The Marketplace Fairness Act of 2013 (MFA) was created to level the playing field between online retailers and retailers on Main Street. Should it pass the House and become law, it would grant states the right to require certain remote retailers to collect and remit sales tax. In return, states would simplify their tax code to make it easier for out-of-state sellers to comply with tax law.
MFA was introduced in February of this year. The Senate passed it with conviction, but it has languished in the House since early May.
Last month, Senator Ron Wyden (D-Oregon) and Senator Pat Toomey (R-Pennsylvania) introduced the Wireless Tax Fairness Act. Their intent is “protect consumers from overbearing taxation and keep the mobile internet as an innovative juggernaut.” No action has been taken since the bill was introduced.
Earlier today, Senator Wyden and Senator John Thune (R-South Dakota) introduced the Digital Goods and Services Tax Fairness Act of 2013. Their goal? To “clarify federal rules related to the taxation of digital goods and services, and prevent unfair and duplicative taxation.”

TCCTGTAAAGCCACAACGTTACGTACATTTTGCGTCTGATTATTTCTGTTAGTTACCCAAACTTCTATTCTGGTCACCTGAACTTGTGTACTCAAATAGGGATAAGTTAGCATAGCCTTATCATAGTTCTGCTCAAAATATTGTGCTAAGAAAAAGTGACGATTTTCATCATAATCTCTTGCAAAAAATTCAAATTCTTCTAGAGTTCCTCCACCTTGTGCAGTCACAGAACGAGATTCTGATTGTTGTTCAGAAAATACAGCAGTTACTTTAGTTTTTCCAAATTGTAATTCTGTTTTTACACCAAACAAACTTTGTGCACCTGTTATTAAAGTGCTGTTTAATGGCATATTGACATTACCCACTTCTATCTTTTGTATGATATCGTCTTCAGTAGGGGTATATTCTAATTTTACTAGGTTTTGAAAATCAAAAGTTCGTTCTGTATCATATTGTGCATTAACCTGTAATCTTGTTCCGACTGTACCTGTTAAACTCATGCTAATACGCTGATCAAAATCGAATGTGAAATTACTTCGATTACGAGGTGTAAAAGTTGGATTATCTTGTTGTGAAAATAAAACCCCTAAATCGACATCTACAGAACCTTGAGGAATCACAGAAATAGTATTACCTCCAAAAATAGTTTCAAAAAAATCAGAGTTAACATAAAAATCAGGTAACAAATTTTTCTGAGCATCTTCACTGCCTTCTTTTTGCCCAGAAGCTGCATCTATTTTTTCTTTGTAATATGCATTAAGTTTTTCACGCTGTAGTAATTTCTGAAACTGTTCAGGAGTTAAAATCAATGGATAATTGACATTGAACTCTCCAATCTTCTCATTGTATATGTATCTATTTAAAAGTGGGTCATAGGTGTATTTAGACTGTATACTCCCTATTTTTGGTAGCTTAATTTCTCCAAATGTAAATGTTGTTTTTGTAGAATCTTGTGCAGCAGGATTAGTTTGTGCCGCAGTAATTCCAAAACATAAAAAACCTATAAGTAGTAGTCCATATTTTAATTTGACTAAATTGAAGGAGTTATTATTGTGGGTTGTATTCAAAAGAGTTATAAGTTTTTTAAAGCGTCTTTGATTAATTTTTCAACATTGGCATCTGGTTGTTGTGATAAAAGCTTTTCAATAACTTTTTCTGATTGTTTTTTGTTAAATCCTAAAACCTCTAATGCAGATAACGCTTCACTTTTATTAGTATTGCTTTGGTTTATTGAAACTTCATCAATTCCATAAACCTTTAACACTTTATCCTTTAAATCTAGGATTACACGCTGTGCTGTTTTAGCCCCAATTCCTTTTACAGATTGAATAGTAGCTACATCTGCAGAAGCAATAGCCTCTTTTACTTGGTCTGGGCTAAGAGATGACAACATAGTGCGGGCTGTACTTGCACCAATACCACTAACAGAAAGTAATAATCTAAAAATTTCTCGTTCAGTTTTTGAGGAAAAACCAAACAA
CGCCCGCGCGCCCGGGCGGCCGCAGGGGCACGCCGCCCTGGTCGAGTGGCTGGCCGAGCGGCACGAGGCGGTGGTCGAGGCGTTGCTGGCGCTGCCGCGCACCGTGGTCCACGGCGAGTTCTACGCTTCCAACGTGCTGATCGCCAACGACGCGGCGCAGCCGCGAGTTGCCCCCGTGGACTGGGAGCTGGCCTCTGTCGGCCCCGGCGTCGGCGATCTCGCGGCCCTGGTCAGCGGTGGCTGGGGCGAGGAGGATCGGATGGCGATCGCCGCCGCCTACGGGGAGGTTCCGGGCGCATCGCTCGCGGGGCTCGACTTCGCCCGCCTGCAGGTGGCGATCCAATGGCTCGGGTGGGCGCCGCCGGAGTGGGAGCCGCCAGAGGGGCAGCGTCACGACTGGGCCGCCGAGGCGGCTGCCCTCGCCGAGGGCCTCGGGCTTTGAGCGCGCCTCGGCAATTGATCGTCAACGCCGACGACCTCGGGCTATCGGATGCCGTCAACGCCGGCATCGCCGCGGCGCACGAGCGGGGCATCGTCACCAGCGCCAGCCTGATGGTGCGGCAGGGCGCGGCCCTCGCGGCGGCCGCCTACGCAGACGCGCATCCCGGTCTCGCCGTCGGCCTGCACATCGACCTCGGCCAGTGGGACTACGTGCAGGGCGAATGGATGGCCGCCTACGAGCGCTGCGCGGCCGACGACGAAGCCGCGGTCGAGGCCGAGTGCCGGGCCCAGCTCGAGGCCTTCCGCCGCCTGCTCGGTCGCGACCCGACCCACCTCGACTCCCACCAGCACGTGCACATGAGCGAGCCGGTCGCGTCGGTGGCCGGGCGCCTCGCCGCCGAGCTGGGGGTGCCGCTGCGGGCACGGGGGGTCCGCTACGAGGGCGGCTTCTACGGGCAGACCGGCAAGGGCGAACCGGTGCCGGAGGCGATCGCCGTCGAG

According to a press release issued by Senator Wyden’s office, the Digital Goods and Services Tax Fairness Act “provides some ‘rules of the road’ for taxing digital goods and services and establishes a framework for fairness across many tax jurisdictions.” The bill would prohibit “state and local governments from applying taxes to those products that do not apply to similar tangible goods.”
A state or local tax jurisdiction that taxes physical newspapers may also tax electronic newspaper subscriptions. If physical newspapers are not taxed, electronic newspapers cannot be taxed.
The Digital Goods and Services Tax Fairness Act also seeks to prevent “stacked taxes,” meaning that legitimate taxes imposed on digital products “can only be imposed on the final customer or end user.”digital products, marketplace fairness act, online sales tax, sales tax on services